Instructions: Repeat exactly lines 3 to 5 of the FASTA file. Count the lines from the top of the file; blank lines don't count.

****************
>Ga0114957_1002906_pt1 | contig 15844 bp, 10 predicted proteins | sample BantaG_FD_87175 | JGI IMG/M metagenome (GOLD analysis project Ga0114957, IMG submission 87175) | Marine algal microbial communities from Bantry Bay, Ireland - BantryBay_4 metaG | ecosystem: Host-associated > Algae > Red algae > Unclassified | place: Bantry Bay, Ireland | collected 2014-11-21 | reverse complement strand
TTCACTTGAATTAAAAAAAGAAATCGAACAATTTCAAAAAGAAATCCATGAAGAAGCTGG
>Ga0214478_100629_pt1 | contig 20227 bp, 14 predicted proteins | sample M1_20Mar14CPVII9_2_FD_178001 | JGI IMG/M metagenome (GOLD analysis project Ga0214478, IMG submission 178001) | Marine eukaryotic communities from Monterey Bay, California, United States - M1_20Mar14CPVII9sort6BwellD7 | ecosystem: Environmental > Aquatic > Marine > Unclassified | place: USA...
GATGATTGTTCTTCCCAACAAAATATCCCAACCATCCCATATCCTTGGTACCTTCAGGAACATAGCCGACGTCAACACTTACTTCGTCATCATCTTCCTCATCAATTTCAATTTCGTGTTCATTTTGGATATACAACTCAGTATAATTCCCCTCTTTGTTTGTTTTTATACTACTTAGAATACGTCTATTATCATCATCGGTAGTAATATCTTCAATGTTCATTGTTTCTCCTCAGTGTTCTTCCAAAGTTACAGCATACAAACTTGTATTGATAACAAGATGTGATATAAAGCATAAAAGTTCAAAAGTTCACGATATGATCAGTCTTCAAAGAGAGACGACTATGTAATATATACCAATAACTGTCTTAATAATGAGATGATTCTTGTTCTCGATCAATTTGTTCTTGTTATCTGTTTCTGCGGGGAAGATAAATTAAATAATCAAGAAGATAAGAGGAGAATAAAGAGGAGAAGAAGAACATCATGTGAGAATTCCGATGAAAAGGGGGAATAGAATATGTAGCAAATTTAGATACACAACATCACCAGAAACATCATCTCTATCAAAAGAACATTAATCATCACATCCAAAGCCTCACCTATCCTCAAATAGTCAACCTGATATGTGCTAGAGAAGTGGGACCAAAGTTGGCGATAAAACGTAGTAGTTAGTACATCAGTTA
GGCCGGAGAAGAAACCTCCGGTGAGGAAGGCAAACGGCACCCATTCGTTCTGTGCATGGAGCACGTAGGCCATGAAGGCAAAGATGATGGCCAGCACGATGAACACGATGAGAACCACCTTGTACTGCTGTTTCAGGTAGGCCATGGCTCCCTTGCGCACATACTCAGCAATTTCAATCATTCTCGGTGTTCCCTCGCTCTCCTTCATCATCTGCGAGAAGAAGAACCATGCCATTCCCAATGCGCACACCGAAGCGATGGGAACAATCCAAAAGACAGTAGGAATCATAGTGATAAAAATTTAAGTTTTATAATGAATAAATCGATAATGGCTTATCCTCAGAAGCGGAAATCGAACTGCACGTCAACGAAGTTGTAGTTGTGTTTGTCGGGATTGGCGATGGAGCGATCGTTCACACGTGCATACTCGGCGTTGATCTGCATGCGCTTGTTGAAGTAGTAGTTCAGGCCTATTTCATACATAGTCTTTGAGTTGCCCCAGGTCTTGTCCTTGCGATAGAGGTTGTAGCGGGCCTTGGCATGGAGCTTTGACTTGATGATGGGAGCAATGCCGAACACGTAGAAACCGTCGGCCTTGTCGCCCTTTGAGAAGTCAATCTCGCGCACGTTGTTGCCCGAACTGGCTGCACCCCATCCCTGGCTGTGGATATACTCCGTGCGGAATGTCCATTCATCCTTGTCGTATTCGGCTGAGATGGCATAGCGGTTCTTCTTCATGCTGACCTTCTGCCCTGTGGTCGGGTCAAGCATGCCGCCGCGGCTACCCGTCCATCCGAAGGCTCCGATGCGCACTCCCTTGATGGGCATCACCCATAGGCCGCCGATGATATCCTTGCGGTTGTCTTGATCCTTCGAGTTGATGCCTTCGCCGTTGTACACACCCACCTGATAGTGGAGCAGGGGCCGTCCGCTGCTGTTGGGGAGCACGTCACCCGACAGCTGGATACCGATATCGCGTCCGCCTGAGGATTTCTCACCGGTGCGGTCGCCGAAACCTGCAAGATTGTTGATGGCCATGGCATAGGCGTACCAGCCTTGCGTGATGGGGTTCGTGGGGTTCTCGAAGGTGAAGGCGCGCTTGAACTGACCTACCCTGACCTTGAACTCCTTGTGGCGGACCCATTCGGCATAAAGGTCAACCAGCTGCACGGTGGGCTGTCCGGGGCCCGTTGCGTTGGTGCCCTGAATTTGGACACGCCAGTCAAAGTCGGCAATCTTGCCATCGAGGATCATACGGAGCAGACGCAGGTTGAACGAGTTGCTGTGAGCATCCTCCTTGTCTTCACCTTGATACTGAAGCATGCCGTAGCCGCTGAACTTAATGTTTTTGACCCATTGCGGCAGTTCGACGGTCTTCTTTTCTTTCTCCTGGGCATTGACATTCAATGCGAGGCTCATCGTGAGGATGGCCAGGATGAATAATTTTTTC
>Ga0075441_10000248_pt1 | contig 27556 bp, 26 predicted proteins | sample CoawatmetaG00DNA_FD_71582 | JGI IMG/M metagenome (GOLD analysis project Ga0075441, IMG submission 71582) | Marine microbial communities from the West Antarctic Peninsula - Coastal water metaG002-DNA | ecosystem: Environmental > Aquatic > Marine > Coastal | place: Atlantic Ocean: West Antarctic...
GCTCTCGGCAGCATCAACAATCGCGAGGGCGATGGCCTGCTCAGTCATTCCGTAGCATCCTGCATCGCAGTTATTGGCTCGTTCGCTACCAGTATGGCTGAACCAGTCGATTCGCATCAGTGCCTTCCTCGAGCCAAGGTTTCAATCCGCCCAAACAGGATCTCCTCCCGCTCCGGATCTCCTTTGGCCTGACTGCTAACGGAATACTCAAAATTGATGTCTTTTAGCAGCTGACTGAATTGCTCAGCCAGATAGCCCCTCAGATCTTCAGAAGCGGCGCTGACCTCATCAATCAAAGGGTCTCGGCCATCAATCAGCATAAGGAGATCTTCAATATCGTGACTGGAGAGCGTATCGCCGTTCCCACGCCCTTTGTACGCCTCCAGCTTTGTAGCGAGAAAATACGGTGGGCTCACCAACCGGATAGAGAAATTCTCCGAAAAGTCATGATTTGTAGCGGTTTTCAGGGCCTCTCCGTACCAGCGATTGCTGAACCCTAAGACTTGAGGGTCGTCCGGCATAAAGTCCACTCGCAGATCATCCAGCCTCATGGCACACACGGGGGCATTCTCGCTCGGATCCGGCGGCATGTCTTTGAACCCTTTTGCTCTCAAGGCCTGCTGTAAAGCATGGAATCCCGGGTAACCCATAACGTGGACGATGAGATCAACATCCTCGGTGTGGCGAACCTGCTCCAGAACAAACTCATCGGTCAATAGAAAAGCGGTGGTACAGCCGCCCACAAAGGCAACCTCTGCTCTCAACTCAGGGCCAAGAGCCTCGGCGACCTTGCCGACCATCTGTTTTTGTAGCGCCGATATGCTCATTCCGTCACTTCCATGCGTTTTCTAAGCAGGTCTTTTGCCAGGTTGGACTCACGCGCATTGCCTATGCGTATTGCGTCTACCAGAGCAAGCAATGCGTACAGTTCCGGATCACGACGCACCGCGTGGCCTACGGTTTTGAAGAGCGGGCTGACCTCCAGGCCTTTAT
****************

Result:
>Ga0214478_100629_pt1 | contig 20227 bp, 14 predicted proteins | sample M1_20Mar14CPVII9_2_FD_178001 | JGI IMG/M metagenome (GOLD analysis project Ga0214478, IMG submission 178001) | Marine eukaryotic communities from Monterey Bay, California, United States - M1_20Mar14CPVII9sort6BwellD7 | ecosystem: Environmental > Aquatic > Marine > Unclassified | place: USA...
GATGATTGTTCTTCCCAACAAAATATCCCAACCATCCCATATCCTTGGTACCTTCAGGAACATAGCCGACGTCAACACTTACTTCGTCATCATCTTCCTCATCAATTTCAATTTCGTGTTCATTTTGGATATACAACTCAGTATAATTCCCCTCTTTGTTTGTTTTTATACTACTTAGAATACGTCTATTATCATCATCGGTAGTAATATCTTCAATGTTCATTGTTTCTCCTCAGTGTTCTTCCAAAGTTACAGCATACAAACTTGTATTGATAACAAGATGTGATATAAAGCATAAAAGTTCAAAAGTTCACGATATGATCAGTCTTCAAAGAGAGACGACTATGTAATATATACCAATAACTGTCTTAATAATGAGATGATTCTTGTTCTCGATCAATTTGTTCTTGTTATCTGTTTCTGCGGGGAAGATAAATTAAATAATCAAGAAGATAAGAGGAGAATAAAGAGGAGAAGAAGAACATCATGTGAGAATTCCGATGAAAAGGGGGAATAGAATATGTAGCAAATTTAGATACACAACATCACCAGAAACATCATCTCTATCAAAAGAACATTAATCATCACATCCAAAGCCTCACCTATCCTCAAATAGTCAACCTGATATGTGCTAGAGAAGTGGGACCAAAGTTGGCGATAAAACGTAGTAGTTAGTACATCAGTTA
GGCCGGAGAAGAAACCTCCGGTGAGGAAGGCAAACGGCACCCATTCGTTCTGTGCATGGAGCACGTAGGCCATGAAGGCAAAGATGATGGCCAGCACGATGAACACGATGAGAACCACCTTGTACTGCTGTTTCAGGTAGGCCATGGCTCCCTTGCGCACATACTCAGCAATTTCAATCATTCTCGGTGTTCCCTCGCTCTCCTTCATCATCTGCGAGAAGAAGAACCATGCCATTCCCAATGCGCACACCGAAGCGATGGGAACAATCCAAAAGACAGTAGGAATCATAGTGATAAAAATTTAAGTTTTATAATGAATAAATCGATAATGGCTTATCCTCAGAAGCGGAAATCGAACTGCACGTCAACGAAGTTGTAGTTGTGTTTGTCGGGATTGGCGATGGAGCGATCGTTCACACGTGCATACTCGGCGTTGATCTGCATGCGCTTGTTGAAGTAGTAGTTCAGGCCTATTTCATACATAGTCTTTGAGTTGCCCCAGGTCTTGTCCTTGCGATAGAGGTTGTAGCGGGCCTTGGCATGGAGCTTTGACTTGATGATGGGAGCAATGCCGAACACGTAGAAACCGTCGGCCTTGTCGCCCTTTGAGAAGTCAATCTCGCGCACGTTGTTGCCCGAACTGGCTGCACCCCATCCCTGGCTGTGGATATACTCCGTGCGGAATGTCCATTCATCCTTGTCGTATTCGGCTGAGATGGCATAGCGGTTCTTCTTCATGCTGACCTTCTGCCCTGTGGTCGGGTCAAGCATGCCGCCGCGGCTACCCGTCCATCCGAAGGCTCCGATGCGCACTCCCTTGATGGGCATCACCCATAGGCCGCCGATGATATCCTTGCGGTTGTCTTGATCCTTCGAGTTGATGCCTTCGCCGTTGTACACACCCACCTGATAGTGGAGCAGGGGCCGTCCGCTGCTGTTGGGGAGCACGTCACCCGACAGCTGGATACCGATATCGCGTCCGCCTGAGGATTTCTCACCGGTGCGGTCGCCGAAACCTGCAAGATTGTTGATGGCCATGGCATAGGCGTACCAGCCTTGCGTGATGGGGTTCGTGGGGTTCTCGAAGGTGAAGGCGCGCTTGAACTGACCTACCCTGACCTTGAACTCCTTGTGGCGGACCCATTCGGCATAAAGGTCAACCAGCTGCACGGTGGGCTGTCCGGGGCCCGTTGCGTTGGTGCCCTGAATTTGGACACGCCAGTCAAAGTCGGCAATCTTGCCATCGAGGATCATACGGAGCAGACGCAGGTTGAACGAGTTGCTGTGAGCATCCTCCTTGTCTTCACCTTGATACTGAAGCATGCCGTAGCCGCTGAACTTAATGTTTTTGACCCATTGCGGCAGTTCGACGGTCTTCTTTTCTTTCTCCTGGGCATTGACATTCAATGCGAGGCTCATCGTGAGGATGGCCAGGATGAATAATTTTTTC